My Top Picks From The Independent Designer Showcase Festival Edition At That Thing

Festival season is just about to start popping off, so just the other week I headed down to That Thing in Stokes Croft, Bristol to check out their Independent Designer Showcase – Festival Edition 2018 to see what new and sparkly amazingness was on offer.

That Thing Head Honcho Joh and I finally meeting after discovering we have 37258393 mutual friends. 📷: That Festival Life
That Thing bringing the festival vibes to Stokes Croft complete with bunting and fake grass! 📷: That Thing

Festivals are in my DNA. Pre-children, festivals were totally my jam and I’d spend the summer ping ponging from field to field. I’ve made a few festival appearances over the last four years with babies and toddlers in tow but now I’ve finally said goodbye to the baby stage I’m excited to get back out there again. I have both child-free and family festival adventures in the pipeline this summer so I’m definitely in the market for some updates to my festival wardrobe.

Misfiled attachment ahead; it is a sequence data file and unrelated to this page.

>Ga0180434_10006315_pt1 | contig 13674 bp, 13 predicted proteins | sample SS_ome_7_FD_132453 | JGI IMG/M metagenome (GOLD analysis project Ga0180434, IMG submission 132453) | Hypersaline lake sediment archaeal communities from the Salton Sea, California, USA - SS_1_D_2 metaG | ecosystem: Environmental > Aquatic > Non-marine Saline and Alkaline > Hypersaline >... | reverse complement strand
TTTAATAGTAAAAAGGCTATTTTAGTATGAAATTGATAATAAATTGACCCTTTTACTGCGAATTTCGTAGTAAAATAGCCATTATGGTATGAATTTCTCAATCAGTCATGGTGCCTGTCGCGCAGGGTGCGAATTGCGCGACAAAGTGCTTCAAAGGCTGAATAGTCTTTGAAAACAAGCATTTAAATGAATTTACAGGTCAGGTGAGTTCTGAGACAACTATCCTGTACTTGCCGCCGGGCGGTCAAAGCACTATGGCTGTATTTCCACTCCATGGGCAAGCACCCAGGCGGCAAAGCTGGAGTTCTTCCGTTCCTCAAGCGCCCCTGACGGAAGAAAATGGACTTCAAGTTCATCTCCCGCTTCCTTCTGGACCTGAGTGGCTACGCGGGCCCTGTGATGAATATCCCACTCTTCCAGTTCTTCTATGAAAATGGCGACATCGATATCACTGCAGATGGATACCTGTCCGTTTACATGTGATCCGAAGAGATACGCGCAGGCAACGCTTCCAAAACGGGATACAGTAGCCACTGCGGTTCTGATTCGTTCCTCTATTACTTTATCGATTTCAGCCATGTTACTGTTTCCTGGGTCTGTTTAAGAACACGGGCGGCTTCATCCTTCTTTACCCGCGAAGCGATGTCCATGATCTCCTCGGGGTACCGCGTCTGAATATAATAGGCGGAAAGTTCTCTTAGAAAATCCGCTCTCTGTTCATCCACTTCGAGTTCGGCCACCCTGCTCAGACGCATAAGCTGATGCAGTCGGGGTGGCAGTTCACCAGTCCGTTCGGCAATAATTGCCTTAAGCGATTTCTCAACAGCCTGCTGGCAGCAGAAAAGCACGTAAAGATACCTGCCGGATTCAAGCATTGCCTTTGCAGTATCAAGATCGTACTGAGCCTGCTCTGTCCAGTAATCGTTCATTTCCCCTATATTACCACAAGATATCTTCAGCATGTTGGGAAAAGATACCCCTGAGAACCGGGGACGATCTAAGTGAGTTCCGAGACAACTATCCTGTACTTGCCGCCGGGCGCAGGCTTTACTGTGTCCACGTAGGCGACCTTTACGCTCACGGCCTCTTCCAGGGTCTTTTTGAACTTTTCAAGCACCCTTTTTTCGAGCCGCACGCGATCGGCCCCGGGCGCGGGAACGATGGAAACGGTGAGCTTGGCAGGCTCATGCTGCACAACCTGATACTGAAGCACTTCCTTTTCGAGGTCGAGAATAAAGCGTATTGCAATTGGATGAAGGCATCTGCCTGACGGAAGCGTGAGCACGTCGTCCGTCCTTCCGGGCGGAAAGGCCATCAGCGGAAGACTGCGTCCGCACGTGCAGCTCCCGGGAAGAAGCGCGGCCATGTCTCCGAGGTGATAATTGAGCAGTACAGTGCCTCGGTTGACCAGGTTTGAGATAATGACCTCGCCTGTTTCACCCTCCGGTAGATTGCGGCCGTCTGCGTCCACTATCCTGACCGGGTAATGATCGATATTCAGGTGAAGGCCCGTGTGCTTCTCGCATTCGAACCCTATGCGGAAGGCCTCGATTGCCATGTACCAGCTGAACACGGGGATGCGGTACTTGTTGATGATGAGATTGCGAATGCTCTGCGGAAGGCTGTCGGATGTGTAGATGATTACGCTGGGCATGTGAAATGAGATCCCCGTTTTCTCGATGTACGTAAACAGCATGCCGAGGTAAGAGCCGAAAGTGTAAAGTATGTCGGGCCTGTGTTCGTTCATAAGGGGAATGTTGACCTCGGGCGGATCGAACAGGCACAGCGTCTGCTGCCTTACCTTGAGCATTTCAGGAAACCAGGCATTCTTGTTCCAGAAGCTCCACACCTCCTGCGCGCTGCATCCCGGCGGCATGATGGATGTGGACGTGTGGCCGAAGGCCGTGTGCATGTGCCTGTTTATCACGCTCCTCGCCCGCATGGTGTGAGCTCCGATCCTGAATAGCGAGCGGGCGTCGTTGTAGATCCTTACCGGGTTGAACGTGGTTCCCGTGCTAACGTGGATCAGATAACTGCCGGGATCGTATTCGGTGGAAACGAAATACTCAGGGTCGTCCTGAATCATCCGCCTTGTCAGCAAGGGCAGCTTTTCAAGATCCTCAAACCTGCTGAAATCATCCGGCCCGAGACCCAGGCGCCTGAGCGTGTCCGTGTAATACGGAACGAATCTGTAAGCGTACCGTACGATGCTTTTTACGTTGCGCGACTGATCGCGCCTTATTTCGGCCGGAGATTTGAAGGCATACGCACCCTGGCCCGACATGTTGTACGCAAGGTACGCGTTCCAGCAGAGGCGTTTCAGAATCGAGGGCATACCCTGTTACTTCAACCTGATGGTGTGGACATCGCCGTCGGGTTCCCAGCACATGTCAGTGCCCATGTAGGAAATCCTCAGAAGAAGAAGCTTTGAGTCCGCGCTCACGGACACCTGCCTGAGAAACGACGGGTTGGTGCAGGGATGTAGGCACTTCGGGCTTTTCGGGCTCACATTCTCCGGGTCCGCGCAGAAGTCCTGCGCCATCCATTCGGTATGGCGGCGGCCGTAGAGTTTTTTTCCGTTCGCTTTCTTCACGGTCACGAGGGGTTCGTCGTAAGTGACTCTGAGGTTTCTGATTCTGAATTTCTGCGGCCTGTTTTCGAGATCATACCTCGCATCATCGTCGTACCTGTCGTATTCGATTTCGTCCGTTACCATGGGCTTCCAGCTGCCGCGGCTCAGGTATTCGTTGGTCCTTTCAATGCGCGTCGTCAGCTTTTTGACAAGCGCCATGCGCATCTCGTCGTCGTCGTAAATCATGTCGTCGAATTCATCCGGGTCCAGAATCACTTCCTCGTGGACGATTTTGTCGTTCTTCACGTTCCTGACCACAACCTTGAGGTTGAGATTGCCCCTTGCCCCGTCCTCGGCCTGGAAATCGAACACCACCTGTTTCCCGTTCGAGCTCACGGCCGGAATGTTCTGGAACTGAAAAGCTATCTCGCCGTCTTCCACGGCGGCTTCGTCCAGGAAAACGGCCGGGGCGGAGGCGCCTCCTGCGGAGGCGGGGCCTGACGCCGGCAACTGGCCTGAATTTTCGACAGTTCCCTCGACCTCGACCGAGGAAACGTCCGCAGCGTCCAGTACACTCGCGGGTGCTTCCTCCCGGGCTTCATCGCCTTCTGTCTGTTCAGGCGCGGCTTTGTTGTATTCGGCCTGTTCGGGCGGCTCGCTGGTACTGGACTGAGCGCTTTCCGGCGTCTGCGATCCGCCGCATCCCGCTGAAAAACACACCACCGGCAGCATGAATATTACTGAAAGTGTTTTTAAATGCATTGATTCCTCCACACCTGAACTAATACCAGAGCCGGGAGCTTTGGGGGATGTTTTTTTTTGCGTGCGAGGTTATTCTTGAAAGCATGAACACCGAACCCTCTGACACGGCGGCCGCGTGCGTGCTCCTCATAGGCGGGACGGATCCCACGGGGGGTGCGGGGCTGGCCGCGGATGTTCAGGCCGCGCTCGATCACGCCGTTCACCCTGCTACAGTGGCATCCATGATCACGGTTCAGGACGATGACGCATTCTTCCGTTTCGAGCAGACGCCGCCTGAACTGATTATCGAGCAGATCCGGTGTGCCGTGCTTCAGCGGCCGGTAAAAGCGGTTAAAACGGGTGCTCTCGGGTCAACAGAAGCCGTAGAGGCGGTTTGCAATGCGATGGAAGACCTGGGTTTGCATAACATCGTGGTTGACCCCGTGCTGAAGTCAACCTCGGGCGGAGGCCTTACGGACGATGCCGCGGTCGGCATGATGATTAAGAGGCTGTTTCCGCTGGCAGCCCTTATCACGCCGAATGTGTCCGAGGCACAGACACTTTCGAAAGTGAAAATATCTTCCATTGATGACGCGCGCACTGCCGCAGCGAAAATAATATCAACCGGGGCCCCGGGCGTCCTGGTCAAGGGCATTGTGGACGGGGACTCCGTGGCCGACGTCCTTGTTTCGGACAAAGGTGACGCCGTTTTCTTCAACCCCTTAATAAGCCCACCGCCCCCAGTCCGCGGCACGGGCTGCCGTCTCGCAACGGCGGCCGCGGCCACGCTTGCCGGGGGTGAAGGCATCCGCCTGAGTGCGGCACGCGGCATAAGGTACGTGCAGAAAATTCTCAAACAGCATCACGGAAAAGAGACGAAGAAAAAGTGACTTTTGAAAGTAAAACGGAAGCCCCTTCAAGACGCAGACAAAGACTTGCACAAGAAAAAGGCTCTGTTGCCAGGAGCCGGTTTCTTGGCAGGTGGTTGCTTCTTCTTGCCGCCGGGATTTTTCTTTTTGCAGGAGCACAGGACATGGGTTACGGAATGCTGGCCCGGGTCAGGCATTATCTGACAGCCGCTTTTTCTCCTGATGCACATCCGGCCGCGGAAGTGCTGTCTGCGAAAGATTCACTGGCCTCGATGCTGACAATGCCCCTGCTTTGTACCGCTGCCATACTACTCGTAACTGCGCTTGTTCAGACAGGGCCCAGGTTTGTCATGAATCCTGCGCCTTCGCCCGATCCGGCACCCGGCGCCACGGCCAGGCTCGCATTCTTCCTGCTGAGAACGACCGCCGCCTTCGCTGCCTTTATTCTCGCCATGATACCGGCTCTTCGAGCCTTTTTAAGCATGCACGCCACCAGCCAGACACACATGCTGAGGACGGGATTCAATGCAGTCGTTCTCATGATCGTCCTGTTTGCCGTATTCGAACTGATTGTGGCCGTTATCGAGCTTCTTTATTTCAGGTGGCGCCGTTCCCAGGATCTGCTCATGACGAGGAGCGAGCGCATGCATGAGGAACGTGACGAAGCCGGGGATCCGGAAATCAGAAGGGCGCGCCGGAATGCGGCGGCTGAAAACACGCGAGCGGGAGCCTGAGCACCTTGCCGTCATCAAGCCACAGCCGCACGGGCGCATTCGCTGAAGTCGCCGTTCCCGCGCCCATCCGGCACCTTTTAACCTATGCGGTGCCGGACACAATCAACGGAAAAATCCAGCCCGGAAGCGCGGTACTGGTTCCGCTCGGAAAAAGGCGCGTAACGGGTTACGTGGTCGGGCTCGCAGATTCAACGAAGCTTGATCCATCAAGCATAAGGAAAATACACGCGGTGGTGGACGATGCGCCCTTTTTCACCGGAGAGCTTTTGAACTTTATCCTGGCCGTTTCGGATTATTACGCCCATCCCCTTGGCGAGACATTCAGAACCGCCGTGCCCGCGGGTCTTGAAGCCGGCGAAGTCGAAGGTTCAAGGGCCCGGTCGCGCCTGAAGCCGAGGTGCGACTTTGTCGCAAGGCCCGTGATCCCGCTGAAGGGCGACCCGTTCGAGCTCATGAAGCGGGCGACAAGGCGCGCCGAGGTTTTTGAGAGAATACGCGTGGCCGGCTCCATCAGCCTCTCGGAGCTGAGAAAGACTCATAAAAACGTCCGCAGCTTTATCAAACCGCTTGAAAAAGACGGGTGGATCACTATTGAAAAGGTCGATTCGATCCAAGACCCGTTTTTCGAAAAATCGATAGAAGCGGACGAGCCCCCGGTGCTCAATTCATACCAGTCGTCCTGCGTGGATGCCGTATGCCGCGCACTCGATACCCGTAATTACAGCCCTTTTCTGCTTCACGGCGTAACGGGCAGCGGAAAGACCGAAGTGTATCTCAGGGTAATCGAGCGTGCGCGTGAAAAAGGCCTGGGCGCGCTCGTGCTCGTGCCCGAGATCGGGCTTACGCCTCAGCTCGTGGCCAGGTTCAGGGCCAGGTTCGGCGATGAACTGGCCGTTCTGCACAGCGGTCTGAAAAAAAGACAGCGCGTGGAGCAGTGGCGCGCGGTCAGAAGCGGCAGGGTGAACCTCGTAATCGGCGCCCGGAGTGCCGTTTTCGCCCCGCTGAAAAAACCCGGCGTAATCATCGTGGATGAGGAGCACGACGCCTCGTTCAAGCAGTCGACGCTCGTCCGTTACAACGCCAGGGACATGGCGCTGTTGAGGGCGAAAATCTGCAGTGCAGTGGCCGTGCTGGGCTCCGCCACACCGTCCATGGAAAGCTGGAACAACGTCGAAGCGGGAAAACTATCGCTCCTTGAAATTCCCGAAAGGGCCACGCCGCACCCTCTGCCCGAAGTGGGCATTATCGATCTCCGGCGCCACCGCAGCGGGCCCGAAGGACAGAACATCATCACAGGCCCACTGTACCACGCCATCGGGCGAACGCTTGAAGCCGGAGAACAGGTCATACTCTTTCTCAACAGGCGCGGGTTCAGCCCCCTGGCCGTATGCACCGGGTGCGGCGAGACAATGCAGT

Over the years I’ve watched festival fashion grow from the odd glitter makeover and a few homemade garms sold from tiny stalls in the corners of festivals to an annual mega-trend – front and centre at every mainstream fashion retailer on the high street and online.

When Primark has a festival fashion section you know it’s reached peak mainstream; which is why it’s so important to support shops like That Thing that give a platform to the independent designers that are innovating with the new and flamboyant designs that will ultimately trickle down to the high street.